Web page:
The Tulsa World reported that hundreds of members of Pipeliners Local 798 held a rally Tuesday to cheer on the construction of the pipeline project to take oil from Canada’s tar sands to the Gulf of Mexico:
Speakers called the pipeline an economic engine because of the thousands of workers needed to build it and a national security necessity because it allows the U.S. to import Canadian rather than OPEC oil.
“To break it down in the simplest terms, the Canadians will continue to extract oil sands,” Danny Hendrix, business manger for Local 798, said at the opening of the rally. “Pipelines are the safest and most economical way to transport that oil.”
The Keystone XL, if all its sections are ;completed, would be a 1,600-mile system bringing crude from the Alberta oil sands across the U.S. through Oklahoma and to Gulf Coast refineries and seaports. The U.S. State Department is still considering permitting for the northern cross-border section, while a middle leg is complete and the Cushing-to-Texas coast stretch is due for operation by the end of the year.
The pipeline project is adamantly opposed by environmentalists, who warn of potential damage from spills. They’ve gotten the White House to delay it and even gotten the AFL-CIO to decline to specifically endorse the project despite the fact that many of its member unions back it.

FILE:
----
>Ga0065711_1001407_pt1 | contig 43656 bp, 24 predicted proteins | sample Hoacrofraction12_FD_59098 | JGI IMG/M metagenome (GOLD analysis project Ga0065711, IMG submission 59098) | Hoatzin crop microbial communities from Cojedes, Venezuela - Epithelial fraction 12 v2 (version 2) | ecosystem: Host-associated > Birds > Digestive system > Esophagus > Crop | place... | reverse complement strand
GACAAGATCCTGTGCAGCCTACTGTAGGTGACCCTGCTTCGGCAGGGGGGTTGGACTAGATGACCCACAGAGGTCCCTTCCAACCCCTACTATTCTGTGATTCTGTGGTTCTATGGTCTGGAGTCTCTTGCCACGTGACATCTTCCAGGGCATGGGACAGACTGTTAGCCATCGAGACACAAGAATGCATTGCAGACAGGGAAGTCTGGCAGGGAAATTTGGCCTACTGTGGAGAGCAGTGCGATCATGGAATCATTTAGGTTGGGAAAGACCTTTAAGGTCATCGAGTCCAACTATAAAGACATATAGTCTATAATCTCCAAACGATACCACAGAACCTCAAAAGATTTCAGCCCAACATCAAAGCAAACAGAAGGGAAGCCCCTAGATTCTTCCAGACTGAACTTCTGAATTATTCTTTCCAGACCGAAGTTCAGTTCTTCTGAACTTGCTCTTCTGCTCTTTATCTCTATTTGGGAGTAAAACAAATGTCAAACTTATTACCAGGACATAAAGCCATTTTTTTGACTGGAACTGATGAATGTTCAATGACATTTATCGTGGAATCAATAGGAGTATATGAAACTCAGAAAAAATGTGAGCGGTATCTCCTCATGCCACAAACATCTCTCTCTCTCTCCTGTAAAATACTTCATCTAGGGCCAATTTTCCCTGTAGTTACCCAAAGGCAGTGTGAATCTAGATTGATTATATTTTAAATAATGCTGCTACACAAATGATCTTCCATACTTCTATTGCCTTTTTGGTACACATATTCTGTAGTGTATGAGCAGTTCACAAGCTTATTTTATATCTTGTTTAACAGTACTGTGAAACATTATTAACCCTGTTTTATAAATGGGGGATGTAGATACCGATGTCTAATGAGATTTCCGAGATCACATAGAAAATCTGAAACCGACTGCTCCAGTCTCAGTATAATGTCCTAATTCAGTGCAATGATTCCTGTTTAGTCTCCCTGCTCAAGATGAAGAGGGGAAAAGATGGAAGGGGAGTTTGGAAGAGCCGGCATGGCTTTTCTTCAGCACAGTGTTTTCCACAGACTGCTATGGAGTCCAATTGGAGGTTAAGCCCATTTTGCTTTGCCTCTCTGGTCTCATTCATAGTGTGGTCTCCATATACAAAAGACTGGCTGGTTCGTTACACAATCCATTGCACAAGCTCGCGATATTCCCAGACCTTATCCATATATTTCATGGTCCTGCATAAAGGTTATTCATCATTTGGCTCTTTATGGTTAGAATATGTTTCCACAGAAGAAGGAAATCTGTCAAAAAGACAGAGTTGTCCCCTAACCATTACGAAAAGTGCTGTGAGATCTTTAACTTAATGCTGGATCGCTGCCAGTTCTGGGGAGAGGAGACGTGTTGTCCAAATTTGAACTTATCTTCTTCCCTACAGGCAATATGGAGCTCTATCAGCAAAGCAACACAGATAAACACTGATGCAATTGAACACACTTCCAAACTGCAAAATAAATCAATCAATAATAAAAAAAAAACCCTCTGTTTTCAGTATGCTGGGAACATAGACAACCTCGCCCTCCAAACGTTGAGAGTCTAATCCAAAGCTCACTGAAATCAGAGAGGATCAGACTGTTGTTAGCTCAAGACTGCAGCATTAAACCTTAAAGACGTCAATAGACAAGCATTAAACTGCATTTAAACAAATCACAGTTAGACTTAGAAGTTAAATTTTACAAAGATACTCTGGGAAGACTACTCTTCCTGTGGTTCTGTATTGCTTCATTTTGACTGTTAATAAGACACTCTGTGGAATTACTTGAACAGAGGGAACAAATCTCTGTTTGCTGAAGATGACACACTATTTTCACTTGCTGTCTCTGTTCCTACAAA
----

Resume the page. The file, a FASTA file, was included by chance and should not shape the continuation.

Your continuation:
The Oklahoma union members had no doubts about the project’s value:
In fact, he and other union representatives argued, the nation’s aging pipeline infrastructure is a strong reason to build more modern projects such as the Keystone XL.
David Barnett, special representative for the pipeline department of the United Association of Plumbers of Pipefitters, Local 798′s international affiliation, estimated that trains or trucks moving crude were four times more likely to spill, while those methods also increased greenhouse gases three-fold. He also took exception to opponents who downgraded the Keystone’s $7 billion impact on union jobs due to the temporary nature of the contracts.
“Tell me a job today that’s not temporary,” Barnett said to cheers at the rally. “We’ve made a living all our lives off temporary jobs.”
Military veterans had a strong presence at the rally, sporting camouflage T-shirts touting “Veterans for Pipelines.” Mike Hazard, a Navy veteran who is the United Association’s training specialist for a program which prepares service people for careers in union fields, recalled his own experience getting a job after leaving the military.
“I know what it’s like to come home and face uncertainty over how to make ends meet,” Hazard said, also linking approval of the Keystone XL to geopolitical uncertainties in the oil-rich Persian Gulf and Venezuela. “If the Keystone XL isn’t approved, we’ll continue to reply on oil from unstable regimes.”